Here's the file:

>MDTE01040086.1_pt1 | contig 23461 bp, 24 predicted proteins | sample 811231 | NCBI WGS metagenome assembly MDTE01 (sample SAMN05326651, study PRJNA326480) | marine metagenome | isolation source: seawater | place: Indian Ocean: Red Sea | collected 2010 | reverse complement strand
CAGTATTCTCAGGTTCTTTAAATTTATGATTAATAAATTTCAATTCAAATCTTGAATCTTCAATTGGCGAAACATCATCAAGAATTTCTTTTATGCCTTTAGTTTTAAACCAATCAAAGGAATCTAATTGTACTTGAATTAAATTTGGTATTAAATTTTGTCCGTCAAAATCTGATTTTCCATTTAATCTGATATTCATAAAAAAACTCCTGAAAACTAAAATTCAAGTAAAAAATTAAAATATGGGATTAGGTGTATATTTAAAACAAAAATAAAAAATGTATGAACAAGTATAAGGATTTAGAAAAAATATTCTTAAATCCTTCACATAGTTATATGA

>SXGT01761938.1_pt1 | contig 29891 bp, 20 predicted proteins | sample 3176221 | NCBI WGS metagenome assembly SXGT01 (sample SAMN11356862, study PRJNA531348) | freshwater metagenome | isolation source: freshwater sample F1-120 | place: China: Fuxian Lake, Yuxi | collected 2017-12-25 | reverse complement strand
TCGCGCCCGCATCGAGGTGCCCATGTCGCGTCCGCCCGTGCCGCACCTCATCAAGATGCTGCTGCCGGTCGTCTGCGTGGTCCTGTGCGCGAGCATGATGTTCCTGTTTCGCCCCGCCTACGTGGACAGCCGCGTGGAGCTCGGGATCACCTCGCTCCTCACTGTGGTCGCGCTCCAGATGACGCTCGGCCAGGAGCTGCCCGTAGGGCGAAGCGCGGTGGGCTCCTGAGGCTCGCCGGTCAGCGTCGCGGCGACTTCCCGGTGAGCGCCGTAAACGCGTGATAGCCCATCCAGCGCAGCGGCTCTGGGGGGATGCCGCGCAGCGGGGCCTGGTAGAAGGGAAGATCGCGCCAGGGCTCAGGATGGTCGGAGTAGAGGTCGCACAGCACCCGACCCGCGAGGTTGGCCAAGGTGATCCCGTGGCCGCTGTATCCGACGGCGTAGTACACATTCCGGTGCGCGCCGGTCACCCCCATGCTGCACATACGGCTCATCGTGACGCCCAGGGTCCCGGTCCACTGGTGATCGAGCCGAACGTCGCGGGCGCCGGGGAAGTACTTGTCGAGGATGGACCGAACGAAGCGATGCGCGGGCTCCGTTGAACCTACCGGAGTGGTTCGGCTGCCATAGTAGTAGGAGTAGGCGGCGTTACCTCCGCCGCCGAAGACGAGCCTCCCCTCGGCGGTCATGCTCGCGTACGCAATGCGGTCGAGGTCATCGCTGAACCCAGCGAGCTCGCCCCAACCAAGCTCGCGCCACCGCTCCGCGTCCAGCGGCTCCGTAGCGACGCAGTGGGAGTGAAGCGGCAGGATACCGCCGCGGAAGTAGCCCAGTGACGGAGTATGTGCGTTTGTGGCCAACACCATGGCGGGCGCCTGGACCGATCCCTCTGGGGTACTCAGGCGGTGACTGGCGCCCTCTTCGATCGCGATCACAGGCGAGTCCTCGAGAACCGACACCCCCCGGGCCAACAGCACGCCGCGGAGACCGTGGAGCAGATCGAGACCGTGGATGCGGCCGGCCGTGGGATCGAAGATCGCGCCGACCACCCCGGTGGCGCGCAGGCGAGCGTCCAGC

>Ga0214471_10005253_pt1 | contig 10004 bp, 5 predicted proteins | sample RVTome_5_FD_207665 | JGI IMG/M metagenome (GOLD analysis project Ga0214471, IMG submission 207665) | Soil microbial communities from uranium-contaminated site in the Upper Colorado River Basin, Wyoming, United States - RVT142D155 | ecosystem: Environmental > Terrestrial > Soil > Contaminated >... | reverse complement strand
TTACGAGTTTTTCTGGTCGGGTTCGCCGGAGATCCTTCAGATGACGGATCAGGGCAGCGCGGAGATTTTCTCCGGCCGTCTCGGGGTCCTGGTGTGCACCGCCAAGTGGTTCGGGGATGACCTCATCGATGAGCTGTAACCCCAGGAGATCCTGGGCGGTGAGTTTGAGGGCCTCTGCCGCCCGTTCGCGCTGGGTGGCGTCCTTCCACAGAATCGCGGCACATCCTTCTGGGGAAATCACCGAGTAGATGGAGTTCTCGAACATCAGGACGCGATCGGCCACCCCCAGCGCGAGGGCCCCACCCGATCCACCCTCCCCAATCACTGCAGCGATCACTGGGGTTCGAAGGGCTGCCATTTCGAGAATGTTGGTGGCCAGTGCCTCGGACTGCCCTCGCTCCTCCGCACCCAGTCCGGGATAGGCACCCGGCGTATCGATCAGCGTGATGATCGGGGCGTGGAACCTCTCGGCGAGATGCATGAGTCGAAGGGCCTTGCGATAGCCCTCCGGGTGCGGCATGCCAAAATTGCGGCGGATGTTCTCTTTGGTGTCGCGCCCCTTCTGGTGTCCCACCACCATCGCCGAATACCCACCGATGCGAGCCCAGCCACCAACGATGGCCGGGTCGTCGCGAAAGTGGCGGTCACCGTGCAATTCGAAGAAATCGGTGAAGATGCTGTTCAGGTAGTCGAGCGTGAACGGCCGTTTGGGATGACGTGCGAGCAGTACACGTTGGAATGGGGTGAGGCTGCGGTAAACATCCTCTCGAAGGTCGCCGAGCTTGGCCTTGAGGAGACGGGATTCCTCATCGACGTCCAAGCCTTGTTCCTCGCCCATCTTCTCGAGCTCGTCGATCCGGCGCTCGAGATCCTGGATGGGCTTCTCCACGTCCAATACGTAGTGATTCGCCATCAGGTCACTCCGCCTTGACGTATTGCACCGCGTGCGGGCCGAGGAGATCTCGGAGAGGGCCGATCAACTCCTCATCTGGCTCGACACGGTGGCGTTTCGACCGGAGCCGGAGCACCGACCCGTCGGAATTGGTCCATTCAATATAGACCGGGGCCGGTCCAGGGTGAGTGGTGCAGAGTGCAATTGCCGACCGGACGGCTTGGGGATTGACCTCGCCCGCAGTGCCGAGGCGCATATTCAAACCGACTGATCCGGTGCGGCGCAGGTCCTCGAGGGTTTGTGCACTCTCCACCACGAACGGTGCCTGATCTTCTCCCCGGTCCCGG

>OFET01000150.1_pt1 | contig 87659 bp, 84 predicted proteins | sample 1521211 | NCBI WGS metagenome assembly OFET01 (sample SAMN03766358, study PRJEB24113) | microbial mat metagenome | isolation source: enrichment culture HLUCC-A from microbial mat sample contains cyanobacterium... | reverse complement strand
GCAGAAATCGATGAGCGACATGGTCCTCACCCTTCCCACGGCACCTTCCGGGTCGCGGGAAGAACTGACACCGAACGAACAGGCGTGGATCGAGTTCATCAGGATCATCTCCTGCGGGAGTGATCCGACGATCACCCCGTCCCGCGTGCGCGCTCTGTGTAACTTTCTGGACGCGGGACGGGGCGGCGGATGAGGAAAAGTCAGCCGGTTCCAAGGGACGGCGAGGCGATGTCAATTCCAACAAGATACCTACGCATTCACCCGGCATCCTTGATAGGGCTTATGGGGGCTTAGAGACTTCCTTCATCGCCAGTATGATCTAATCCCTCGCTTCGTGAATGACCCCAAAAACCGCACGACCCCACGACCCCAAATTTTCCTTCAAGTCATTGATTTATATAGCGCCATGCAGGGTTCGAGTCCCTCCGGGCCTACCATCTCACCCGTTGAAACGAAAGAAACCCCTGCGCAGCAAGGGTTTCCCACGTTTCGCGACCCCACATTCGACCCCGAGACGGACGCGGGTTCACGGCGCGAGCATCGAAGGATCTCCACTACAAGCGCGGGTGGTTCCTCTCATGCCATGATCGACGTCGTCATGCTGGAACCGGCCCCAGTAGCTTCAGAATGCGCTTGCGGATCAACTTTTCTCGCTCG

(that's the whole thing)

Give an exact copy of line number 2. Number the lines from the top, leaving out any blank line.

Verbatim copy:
CAGTATTCTCAGGTTCTTTAAATTTATGATTAATAAATTTCAATTCAAATCTTGAATCTTCAATTGGCGAAACATCATCAAGAATTTCTTTTATGCCTTTAGTTTTAAACCAATCAAAGGAATCTAATTGTACTTGAATTAAATTTGGTATTAAATTTTGTCCGTCAAAATCTGATTTTCCATTTAATCTGATATTCATAAAAAAACTCCTGAAAACTAAAATTCAAGTAAAAAATTAAAATATGGGATTAGGTGTATATTTAAAACAAAAATAAAAAATGTATGAACAAGTATAAGGATTTAGAAAAAATATTCTTAAATCCTTCACATAGTTATATGA